One of my favorite prequel books of all time is Batman: Year One, written by Frank Miller, so when I learned that Miller was teaming up with Brian Azzarello to give us a prequel to The Dark Knight Returns, it definitely piqued my interest. Today, Major Spoilers reviews Dark Knight Returns: The Last Crusade.
A DYNAMIC DUO
Dark Knight Returns: The Last Crusade is the story of an aging Bruce Wayne going through an identity crisis of sorts. He is addicted to his life as Batman but the aches and pains that come with being the protector of a city such as Gotham are starting to catch up with him. Bruce realizes that he will soon need to hang up the cape and cowl for good, but not until he has a successor. He wants to pass the torch to his sidekick, Jason Todd, aka Robin, but fears that he isn’t quite ready. Bruce’s fears are realized as Robin’s recklessness results in him meeting his maker. While this was only mentioned in passing in the original Dark Knight Returns, it was clear that this was an incredibly traumatic experience for Bruce that ultimately led to him retiring. What we didn’t get in the original story, though, were the inner-conflicts, both emotional and physical, he was having prior to Jason Todd’s demise. Miller and Azzarello show us a Bruce Wayne who is struggling to come to terms with the fact that he can’t be Batman forever (no pun intended). The rate of his physical decline is far outpacing Jason Todd’s ascension towards becoming the next Dark Knight and in the meantime, the ugly, criminal underbelly of Gotham isn’t waiting for them to steady the ship.
The universe in which The Dark Knight Returns takes place is more abrasive than the traditional DCU. That being said, I really liked the interpretation of Jason Todd, a character already known for being the most reckless one to take up the mantle of Robin. Miller and Azzarello dial the intensity up to 11 with Jason, having him opt to throw a Batarang directly into a gunman’s arm rather than simply knocking the weapon out of his hand. His biggest flaw, as pointed out by Bruce, is that he lacks compassion, and the writers do an excellent job depicting this. There’s also the scene where Jason slams a van door closed right onto a thug’s head, resulting in a large pool of blood at the Boy Wonder’s feet. While they don’t outright say that the thug is dead, let’s face it – he’s dead. What seemed off for me was Jason calling the police to intervene in the beat down Batman was receiving at the hands of Killer Croc. This is something I would expect from perhaps Tim Drake’s Robin but for Jason Todd, it felt a bit out of character.
Some of the most prevalent members of Batman’s rogues gallery are on full display in this book as we get some awesome sequences with Killer Croc and Poison Ivy, and of course there is the inclusion of everyone’s favorite Clown Prince of Crime. I touched on it briefly before, but Batman truly gets his cowl handed to him by Killer Croc in this story. The aging vigilante struggling to combat a villain he’s handled on numerous occasions helps further establish just how close to the breaking point Batman really is. The moments with Poison Ivy are a welcomed touch, though not nearly as action-packed. The most intrigue in regards to the villains, though, comes from Miller and Azzarello’s depiction of the Joker. The typically manic and wild Joker is his usual self when he’s being dragged to his cell in Arkham Asylum but he takes on a much calmer demeanor throughout the rest of the story, inciting chaos around him with his mere presence alone. It’s eerily disturbing to see the serene look on his face while simultaneously watching Jason Todd get beaten to death in the final pages of this book.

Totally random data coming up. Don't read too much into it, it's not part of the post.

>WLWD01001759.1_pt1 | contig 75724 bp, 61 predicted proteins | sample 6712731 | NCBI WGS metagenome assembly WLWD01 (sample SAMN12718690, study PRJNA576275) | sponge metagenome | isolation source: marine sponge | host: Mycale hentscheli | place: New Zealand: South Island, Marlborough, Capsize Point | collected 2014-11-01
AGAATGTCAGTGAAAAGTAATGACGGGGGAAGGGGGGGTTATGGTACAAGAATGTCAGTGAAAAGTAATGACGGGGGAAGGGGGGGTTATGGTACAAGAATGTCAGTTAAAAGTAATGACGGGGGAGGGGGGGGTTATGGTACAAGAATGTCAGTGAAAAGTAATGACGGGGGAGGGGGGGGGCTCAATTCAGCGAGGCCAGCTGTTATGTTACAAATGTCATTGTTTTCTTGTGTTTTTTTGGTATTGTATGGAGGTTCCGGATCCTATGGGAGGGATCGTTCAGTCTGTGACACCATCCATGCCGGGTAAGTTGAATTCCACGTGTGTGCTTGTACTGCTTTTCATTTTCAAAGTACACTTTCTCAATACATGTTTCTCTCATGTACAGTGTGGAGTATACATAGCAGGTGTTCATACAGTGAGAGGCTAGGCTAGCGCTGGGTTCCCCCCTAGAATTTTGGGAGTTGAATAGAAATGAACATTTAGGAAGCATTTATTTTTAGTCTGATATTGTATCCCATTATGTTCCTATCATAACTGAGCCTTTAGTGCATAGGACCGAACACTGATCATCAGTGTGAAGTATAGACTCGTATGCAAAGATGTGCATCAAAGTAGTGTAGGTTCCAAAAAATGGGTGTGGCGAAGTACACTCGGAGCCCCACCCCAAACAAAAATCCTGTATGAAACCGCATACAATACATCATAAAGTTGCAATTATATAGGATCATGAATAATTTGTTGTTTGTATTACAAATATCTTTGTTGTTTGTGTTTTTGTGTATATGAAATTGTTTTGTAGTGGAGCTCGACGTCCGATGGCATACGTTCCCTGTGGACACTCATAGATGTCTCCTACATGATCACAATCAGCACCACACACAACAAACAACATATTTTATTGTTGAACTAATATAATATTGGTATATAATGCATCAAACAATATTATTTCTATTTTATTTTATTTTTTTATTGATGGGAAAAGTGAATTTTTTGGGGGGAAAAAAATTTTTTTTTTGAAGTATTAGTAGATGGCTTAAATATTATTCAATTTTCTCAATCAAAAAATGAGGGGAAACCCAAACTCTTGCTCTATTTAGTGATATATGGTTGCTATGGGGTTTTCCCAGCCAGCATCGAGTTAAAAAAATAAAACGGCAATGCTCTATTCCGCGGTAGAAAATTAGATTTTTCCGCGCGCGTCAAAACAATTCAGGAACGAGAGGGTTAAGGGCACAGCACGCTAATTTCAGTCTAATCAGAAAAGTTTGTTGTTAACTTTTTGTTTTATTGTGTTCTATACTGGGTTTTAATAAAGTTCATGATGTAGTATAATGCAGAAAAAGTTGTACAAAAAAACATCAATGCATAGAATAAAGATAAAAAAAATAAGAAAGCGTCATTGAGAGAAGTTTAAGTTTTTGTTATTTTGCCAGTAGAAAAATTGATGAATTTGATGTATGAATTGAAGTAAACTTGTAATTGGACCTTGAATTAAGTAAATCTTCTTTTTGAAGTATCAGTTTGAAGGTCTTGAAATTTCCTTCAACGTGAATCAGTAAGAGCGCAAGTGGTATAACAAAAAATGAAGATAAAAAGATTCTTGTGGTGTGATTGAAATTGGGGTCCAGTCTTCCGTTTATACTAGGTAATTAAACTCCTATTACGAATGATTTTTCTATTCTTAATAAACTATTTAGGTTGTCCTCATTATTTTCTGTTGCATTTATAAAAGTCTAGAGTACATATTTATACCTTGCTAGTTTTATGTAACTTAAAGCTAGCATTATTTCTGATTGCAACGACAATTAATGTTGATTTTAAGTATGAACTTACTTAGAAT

TEACHING AN OLD BAT NEW TRICKS
The art in this book comes to us courtesy of the incredibly talented John Romita Jr., with inks and colors by Peter Steigerwald. To new readers, the art from the original Dark Knight Returns might be a bit jarring, but Romita adds just enough of his own personal style to the point where he creates a modern interpretation of the classic, gritty pencil work we got from Frank Miller in the 80’s. There is a time and a place for clean, crisp lines and this book is not one of them. JRJR also pays homage to the source material by utilizing the television screen-style panels I so fondly remember but thankfully, they’re not as over-utilized. Steigerwald’s inks and colors lend themselves perfectly to Romita’s art, adding contrast and depth to the rigid line work and casting a pale, muted overtone atop a city once described by famed writer Dennis O’Neil as “Manhattan below Fourteenth Street at eleven minutes past midnight on the coldest night in November”. Romita and Steigerwald work together to create beautifully gory action sequences that, like the seminal work of the 1980’s, show you that comics aren’t just for kids. The lettering by Clem Robins is good, particularly the onomatopoeia that offers some gorgeous contrast. My one gripe is that when characters are communicating off-panel, there’s little to no differentiation between the rectangular caption boxes, making it difficult to distinguish who the diaglogue is coming from.
BOTTOM LINE: A PREQUEL ON PAR WITH THE SEQUEL
Whether you’re a fan of the original Dark Knight Retuns or not, I highly recommend reading The Last Crusade. If you have read the original, you may get more enjoyment out of this book and if not, you might just find yourself wanting to take a trip back to the 1980’s to see what you’ve missed out on. Either way, this was a solid read that as a Batman fan, scratched a very particular itch I’ve had for quite some time.
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